In a July 31 statement, Food & Drug Administration Commissioner Scott Gottlieb said it’s critical that stakeholders implement good antimicrobial stewardship practices in human health care and veterinary settings and continue to take new steps to slow the development of antibiotic resistance and extend the usefulness of these drugs.
To further these efforts, Gottlieb said the agency will "soon implement a new five-year blueprint for how FDA plans to build on its current programs to advance antimicrobial stewardship in veterinary settings. We’ll expand on the FDA’s existing actions and launch some new programs. Our aim is to reduce overuse of antimicrobial drugs and combat the rising threat of resistance."
As part of FDA’s regulatory mission, its Center for Veterinary Medicine (CVM) is responsible for ensuring the safety and effectiveness of animal drugs, including antimicrobials. CVM has already taken important steps to update the approved conditions of use for medically important antimicrobials to support judicious use in food-producing animals.
While important progress has been made, Gottlieb said "additional work is needed to address the complex challenge of antimicrobial resistance."
In simple terms, Gottlieb said FDA believes "medically important antimicrobial drugs should only be used when necessary to treat, control or prevent disease. In addition, when such use is necessary, these antimicrobials should be used in an optimal manner. They should only be used under the oversight of a licensed veterinarian."
Among the steps CVM has already taken, Gottlieb said perhaps the most significant action was implementation of Guidance for Industry #213 in which FDA transitioned medically important antimicrobials that are used in the feed or drinking water of food-producing animals to veterinary oversight and eliminated the use of these products in animals for production purposes, such as for growth promotion.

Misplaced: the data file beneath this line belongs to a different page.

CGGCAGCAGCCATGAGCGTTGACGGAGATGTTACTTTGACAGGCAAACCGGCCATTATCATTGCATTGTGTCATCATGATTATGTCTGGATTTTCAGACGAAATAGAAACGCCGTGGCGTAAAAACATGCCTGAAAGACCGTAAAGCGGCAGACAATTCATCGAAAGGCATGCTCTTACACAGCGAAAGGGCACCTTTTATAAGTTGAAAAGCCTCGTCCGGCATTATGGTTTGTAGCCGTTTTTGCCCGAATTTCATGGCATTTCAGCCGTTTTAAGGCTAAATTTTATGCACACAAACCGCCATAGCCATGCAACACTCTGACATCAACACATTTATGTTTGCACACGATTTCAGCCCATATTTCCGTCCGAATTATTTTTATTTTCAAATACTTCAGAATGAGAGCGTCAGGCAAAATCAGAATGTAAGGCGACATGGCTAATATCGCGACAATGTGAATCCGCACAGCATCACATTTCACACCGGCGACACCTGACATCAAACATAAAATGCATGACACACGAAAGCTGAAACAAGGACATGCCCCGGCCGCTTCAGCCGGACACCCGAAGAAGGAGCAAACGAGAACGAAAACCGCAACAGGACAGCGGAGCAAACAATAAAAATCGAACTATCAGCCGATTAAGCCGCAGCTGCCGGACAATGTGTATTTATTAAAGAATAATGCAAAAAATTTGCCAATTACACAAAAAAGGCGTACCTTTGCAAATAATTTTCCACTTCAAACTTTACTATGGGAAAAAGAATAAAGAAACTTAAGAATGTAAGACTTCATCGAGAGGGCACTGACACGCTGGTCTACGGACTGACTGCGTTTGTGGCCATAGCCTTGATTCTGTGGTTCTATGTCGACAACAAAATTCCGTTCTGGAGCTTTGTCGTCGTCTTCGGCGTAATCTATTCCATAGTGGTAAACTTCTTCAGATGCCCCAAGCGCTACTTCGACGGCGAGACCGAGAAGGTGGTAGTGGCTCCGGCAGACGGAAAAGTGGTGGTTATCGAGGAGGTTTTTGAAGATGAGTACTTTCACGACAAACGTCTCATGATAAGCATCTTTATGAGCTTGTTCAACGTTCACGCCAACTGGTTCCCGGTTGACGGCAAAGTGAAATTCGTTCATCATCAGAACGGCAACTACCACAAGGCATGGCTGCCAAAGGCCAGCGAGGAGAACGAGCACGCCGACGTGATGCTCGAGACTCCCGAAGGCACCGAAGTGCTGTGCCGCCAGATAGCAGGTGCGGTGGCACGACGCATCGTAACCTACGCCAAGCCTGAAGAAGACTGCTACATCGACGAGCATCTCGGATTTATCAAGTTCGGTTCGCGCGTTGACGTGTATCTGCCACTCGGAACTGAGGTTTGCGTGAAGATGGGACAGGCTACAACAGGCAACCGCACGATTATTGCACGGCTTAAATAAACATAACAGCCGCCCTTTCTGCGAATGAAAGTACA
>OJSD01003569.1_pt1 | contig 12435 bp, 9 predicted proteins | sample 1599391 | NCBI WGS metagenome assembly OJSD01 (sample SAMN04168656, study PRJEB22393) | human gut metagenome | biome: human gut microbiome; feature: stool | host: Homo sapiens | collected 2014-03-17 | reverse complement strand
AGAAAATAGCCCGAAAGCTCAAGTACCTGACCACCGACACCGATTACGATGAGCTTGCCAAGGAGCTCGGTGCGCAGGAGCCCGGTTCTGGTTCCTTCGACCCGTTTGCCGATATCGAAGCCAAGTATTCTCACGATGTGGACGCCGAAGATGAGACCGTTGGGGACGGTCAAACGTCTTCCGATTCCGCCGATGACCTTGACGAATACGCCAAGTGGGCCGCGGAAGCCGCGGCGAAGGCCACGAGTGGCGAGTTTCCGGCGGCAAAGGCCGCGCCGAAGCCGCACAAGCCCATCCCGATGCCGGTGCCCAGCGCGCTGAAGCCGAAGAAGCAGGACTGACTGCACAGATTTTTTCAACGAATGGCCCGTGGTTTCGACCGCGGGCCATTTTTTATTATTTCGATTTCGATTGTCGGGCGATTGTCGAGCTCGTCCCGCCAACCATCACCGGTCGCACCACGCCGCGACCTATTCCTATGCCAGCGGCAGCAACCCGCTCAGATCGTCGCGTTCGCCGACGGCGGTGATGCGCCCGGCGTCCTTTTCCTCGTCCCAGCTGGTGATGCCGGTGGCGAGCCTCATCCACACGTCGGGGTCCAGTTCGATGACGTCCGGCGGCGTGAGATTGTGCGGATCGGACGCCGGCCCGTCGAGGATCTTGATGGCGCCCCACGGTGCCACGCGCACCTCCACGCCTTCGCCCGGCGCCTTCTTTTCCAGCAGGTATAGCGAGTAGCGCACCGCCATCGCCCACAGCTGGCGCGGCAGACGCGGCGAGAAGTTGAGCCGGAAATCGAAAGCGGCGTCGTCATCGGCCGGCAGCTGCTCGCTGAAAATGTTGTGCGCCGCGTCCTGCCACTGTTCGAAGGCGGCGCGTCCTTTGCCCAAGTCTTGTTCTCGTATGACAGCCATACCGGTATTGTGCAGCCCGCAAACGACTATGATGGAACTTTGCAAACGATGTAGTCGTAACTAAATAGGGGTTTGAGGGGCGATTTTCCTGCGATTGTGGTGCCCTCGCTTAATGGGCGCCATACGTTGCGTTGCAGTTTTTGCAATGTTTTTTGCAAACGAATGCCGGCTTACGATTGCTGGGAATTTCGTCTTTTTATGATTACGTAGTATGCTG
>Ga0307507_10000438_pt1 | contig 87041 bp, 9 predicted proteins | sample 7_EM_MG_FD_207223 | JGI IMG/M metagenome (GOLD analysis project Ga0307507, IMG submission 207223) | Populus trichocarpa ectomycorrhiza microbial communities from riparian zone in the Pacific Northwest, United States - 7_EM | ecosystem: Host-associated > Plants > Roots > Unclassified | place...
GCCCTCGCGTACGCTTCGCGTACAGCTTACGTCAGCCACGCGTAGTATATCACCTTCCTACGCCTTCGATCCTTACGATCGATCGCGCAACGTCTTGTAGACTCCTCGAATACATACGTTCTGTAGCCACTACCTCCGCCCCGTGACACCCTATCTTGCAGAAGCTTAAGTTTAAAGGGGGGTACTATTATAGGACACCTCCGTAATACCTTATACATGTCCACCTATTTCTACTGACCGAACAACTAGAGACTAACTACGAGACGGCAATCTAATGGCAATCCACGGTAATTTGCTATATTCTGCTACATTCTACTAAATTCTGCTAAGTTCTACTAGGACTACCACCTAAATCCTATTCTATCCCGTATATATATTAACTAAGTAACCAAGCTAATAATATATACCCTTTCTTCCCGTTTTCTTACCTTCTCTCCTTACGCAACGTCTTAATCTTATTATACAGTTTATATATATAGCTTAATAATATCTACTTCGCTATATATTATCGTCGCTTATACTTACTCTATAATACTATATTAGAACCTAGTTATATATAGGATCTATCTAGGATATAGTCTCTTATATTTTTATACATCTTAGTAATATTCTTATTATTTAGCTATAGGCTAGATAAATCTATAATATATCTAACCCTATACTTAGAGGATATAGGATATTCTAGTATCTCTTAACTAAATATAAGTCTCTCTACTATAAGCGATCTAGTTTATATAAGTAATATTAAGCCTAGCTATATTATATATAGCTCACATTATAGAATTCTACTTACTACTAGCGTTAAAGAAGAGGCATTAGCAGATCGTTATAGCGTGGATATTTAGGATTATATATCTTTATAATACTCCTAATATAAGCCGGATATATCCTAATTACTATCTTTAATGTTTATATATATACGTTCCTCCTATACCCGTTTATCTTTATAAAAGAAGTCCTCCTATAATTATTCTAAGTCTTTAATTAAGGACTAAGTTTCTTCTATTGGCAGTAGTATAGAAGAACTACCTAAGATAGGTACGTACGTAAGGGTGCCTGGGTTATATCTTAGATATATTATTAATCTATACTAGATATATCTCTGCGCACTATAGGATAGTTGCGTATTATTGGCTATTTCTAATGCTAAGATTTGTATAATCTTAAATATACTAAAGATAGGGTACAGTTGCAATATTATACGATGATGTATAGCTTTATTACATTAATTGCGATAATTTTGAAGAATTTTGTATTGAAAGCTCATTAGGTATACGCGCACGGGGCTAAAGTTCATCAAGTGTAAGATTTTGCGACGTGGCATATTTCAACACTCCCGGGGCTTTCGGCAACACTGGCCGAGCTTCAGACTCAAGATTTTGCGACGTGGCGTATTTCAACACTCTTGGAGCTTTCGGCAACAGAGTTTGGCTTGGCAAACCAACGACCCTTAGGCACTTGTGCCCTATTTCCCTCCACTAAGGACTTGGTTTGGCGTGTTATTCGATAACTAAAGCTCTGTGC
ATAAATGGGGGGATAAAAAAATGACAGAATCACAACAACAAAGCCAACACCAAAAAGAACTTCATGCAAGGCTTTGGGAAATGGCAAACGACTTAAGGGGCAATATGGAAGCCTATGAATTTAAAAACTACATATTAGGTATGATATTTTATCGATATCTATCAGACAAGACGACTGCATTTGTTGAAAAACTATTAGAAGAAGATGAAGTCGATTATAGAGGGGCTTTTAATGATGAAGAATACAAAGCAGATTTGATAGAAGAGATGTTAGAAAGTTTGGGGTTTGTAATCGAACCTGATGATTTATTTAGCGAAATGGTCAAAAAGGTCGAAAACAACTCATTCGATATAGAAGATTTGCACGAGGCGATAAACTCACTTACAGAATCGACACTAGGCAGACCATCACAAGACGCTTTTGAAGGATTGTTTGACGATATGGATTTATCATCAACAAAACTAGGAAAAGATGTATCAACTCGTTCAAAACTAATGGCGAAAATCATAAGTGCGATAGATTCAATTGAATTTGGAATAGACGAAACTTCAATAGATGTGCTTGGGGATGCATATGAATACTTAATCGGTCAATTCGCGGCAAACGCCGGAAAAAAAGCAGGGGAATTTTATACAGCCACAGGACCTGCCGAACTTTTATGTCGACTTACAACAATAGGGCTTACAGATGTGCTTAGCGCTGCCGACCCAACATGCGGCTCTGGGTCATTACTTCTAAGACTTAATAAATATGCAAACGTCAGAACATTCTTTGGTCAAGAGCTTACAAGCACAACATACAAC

Last year, FDA published a paper proposing the use of a biomass denominator to adjust annual data on the amount of antimicrobials sold or distributed for use in food-producing animals in the U.S., Gottlieb said, explaining that this "adjusted estimate is intended to provide more insight into broad shifts in the amount of antimicrobials sold for use in food-producing animals and give FDA a more nuanced view of why sales increase or decrease over time in a manner that is specific to U.S. animal production."
FDA also recently launched the Resistome Tracker, an interactive research and data visualization tool for antibiotic resistance genes.
To build on the progress already made, Gottlieb explained that the new FDA blueprint will show how the agency will "press forward and implement additional steps to address antimicrobial resistance in veterinary settings," which will serve as FDA’s latest five-year plan (covering fiscal years 2019-23).
Gottlieb said the new activities will be aimed at addressing three key goals: (1) aligning antimicrobial drug product use with the principles of antimicrobial stewardship, (2) supporting efforts to foster better stewardship of antimicrobials in veterinary settings and (3) enhancing the monitoring of antimicrobial resistance and antimicrobial drug use in animals.
The specific objectives and actions will be outlined in the forthcoming plan, he added.
Some of the important issues to be addressed in this new plan include establishing appropriate durations of use of medically important antimicrobials and bringing all dosage forms of medically important antimicrobials under veterinary oversight, Gottlieb said. FDA will also develop and advance new strategies for promoting antimicrobial stewardship in companion animals.